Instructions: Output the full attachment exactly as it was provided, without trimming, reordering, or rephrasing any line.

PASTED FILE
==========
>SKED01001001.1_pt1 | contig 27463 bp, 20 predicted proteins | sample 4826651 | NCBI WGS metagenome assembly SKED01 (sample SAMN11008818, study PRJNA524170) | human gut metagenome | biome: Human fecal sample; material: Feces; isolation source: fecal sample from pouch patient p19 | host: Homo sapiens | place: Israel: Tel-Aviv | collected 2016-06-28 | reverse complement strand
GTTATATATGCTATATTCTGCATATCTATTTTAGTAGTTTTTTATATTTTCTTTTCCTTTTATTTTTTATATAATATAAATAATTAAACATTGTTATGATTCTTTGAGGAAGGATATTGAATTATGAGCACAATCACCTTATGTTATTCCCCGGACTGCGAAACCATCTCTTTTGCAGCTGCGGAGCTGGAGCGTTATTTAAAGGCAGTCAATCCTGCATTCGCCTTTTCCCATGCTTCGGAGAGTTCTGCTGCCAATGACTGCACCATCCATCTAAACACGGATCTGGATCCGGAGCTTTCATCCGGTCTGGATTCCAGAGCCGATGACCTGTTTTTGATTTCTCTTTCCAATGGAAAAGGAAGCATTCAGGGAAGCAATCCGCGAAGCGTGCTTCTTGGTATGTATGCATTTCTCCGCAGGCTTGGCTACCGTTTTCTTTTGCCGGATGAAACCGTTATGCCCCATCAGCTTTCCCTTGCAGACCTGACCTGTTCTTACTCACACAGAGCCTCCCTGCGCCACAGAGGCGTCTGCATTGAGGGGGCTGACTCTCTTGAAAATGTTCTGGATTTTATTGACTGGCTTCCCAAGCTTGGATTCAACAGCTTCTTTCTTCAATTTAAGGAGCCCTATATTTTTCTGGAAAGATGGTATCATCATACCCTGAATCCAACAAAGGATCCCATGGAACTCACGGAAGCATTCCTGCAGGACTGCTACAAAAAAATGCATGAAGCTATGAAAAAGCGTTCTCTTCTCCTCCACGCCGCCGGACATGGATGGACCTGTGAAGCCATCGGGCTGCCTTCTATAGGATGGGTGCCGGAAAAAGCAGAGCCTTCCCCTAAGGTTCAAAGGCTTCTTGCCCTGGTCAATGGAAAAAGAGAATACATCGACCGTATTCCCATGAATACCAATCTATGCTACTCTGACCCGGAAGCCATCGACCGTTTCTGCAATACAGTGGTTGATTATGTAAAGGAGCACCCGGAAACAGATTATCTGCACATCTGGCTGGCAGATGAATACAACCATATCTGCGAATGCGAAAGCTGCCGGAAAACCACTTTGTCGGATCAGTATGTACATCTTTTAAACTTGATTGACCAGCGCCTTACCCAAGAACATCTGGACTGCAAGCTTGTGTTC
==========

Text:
>SKED01001001.1_pt1 | contig 27463 bp, 20 predicted proteins | sample 4826651 | NCBI WGS metagenome assembly SKED01 (sample SAMN11008818, study PRJNA524170) | human gut metagenome | biome: Human fecal sample; material: Feces; isolation source: fecal sample from pouch patient p19 | host: Homo sapiens | place: Israel: Tel-Aviv | collected 2016-06-28 | reverse complement strand
GTTATATATGCTATATTCTGCATATCTATTTTAGTAGTTTTTTATATTTTCTTTTCCTTTTATTTTTTATATAATATAAATAATTAAACATTGTTATGATTCTTTGAGGAAGGATATTGAATTATGAGCACAATCACCTTATGTTATTCCCCGGACTGCGAAACCATCTCTTTTGCAGCTGCGGAGCTGGAGCGTTATTTAAAGGCAGTCAATCCTGCATTCGCCTTTTCCCATGCTTCGGAGAGTTCTGCTGCCAATGACTGCACCATCCATCTAAACACGGATCTGGATCCGGAGCTTTCATCCGGTCTGGATTCCAGAGCCGATGACCTGTTTTTGATTTCTCTTTCCAATGGAAAAGGAAGCATTCAGGGAAGCAATCCGCGAAGCGTGCTTCTTGGTATGTATGCATTTCTCCGCAGGCTTGGCTACCGTTTTCTTTTGCCGGATGAAACCGTTATGCCCCATCAGCTTTCCCTTGCAGACCTGACCTGTTCTTACTCACACAGAGCCTCCCTGCGCCACAGAGGCGTCTGCATTGAGGGGGCTGACTCTCTTGAAAATGTTCTGGATTTTATTGACTGGCTTCCCAAGCTTGGATTCAACAGCTTCTTTCTTCAATTTAAGGAGCCCTATATTTTTCTGGAAAGATGGTATCATCATACCCTGAATCCAACAAAGGATCCCATGGAACTCACGGAAGCATTCCTGCAGGACTGCTACAAAAAAATGCATGAAGCTATGAAAAAGCGTTCTCTTCTCCTCCACGCCGCCGGACATGGATGGACCTGTGAAGCCATCGGGCTGCCTTCTATAGGATGGGTGCCGGAAAAAGCAGAGCCTTCCCCTAAGGTTCAAAGGCTTCTTGCCCTGGTCAATGGAAAAAGAGAATACATCGACCGTATTCCCATGAATACCAATCTATGCTACTCTGACCCGGAAGCCATCGACCGTTTCTGCAATACAGTGGTTGATTATGTAAAGGAGCACCCGGAAACAGATTATCTGCACATCTGGCTGGCAGATGAATACAACCATATCTGCGAATGCGAAAGCTGCCGGAAAACCACTTTGTCGGATCAGTATGTACATCTTTTAAACTTGATTGACCAGCGCCTTACCCAAGAACATCTGGACTGCAAGCTTGTGTTC